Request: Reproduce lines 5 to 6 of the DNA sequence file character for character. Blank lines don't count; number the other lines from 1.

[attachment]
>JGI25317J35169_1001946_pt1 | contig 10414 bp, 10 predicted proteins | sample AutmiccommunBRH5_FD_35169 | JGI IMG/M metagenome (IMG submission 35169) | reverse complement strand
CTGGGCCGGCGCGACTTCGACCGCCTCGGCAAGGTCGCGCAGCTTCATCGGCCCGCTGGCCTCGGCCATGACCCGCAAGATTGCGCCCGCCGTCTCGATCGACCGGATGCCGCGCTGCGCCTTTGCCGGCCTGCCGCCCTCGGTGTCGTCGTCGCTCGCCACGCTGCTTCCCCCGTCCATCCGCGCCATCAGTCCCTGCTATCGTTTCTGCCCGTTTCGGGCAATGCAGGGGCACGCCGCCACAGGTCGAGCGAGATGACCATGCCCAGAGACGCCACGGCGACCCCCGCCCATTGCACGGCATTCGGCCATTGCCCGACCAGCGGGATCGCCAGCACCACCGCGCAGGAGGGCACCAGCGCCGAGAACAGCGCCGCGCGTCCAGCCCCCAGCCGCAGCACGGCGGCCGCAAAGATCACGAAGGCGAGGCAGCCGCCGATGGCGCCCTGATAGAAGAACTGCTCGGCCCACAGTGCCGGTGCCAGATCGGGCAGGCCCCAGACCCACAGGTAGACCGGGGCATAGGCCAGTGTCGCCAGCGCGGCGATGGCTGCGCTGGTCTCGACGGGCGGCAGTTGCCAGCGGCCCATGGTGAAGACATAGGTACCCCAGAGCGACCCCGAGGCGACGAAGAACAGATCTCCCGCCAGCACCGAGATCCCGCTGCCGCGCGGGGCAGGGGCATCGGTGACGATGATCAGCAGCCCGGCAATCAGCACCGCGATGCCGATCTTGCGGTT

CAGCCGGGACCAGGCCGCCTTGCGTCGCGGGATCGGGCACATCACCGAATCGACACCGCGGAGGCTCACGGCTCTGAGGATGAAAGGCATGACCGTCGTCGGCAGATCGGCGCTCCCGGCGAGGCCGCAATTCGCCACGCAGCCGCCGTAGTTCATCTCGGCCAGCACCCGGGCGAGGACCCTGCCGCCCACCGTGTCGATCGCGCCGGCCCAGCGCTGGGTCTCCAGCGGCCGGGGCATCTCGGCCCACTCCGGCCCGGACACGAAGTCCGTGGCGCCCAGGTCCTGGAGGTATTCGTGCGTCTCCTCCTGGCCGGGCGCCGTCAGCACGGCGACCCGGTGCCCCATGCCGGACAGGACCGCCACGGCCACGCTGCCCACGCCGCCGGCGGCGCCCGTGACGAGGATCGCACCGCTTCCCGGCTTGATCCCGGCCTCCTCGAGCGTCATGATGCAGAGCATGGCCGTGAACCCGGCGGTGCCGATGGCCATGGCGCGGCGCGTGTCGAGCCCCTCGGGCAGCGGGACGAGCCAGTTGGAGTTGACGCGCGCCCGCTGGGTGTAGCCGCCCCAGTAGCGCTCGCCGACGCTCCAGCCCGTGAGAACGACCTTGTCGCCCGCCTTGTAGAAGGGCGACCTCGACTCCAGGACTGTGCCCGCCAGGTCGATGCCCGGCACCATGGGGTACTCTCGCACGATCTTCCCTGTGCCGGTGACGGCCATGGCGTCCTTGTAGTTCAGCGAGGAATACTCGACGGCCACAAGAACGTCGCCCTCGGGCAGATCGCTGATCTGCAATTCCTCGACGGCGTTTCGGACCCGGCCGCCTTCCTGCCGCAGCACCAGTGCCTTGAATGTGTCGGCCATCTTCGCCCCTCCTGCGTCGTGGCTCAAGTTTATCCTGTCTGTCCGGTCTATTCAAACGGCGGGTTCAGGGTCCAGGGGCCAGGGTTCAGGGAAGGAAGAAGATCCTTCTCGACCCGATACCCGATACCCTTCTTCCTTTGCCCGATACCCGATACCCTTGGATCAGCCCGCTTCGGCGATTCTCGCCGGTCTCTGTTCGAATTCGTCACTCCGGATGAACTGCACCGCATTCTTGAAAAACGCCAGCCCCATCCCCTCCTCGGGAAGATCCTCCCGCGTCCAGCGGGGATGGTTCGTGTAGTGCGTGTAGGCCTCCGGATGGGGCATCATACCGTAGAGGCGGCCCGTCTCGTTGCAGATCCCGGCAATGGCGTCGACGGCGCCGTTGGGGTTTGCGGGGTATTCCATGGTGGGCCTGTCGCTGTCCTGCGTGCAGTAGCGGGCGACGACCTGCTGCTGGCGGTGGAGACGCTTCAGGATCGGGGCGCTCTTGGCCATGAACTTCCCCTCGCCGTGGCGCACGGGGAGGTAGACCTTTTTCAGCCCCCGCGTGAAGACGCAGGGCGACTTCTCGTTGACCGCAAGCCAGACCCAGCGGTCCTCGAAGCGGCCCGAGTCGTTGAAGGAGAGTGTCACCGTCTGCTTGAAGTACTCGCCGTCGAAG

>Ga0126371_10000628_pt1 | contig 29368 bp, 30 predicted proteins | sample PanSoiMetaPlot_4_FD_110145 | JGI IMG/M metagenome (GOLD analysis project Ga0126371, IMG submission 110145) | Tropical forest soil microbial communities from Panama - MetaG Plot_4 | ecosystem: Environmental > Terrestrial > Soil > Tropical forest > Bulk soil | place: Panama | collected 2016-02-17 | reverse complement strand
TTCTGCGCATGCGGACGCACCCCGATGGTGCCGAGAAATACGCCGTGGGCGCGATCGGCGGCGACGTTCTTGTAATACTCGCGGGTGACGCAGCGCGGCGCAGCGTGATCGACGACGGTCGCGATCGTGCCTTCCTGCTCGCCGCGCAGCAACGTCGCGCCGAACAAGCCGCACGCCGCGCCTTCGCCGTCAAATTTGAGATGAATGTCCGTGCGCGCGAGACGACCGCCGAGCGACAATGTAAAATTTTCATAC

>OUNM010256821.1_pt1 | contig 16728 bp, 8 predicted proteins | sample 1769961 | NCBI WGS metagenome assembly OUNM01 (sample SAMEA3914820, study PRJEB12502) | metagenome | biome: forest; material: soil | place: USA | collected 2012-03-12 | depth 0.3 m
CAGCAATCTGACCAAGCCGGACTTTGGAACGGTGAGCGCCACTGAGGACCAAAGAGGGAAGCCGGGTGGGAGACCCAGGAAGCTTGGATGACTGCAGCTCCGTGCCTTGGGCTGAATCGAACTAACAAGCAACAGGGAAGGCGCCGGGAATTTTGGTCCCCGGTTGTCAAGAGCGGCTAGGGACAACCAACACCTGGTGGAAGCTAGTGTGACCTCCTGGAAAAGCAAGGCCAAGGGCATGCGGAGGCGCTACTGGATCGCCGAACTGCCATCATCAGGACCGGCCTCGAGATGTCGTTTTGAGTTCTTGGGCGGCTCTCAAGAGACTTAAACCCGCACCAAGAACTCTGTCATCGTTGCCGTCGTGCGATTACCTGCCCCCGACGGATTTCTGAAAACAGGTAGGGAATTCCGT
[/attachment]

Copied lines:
TTCTGCGCATGCGGACGCACCCCGATGGTGCCGAGAAATACGCCGTGGGCGCGATCGGCGGCGACGTTCTTGTAATACTCGCGGGTGACGCAGCGCGGCGCAGCGTGATCGACGACGGTCGCGATCGTGCCTTCCTGCTCGCCGCGCAGCAACGTCGCGCCGAACAAGCCGCACGCCGCGCCTTCGCCGTCAAATTTGAGATGAATGTCCGTGCGCGCGAGACGACCGCCGAGCGACAATGTAAAATTTTCATAC

>OUNM010256821.1_pt1 | contig 16728 bp, 8 predicted proteins | sample 1769961 | NCBI WGS metagenome assembly OUNM01 (sample SAMEA3914820, study PRJEB12502) | metagenome | biome: forest; material: soil | place: USA | collected 2012-03-12 | depth 0.3 m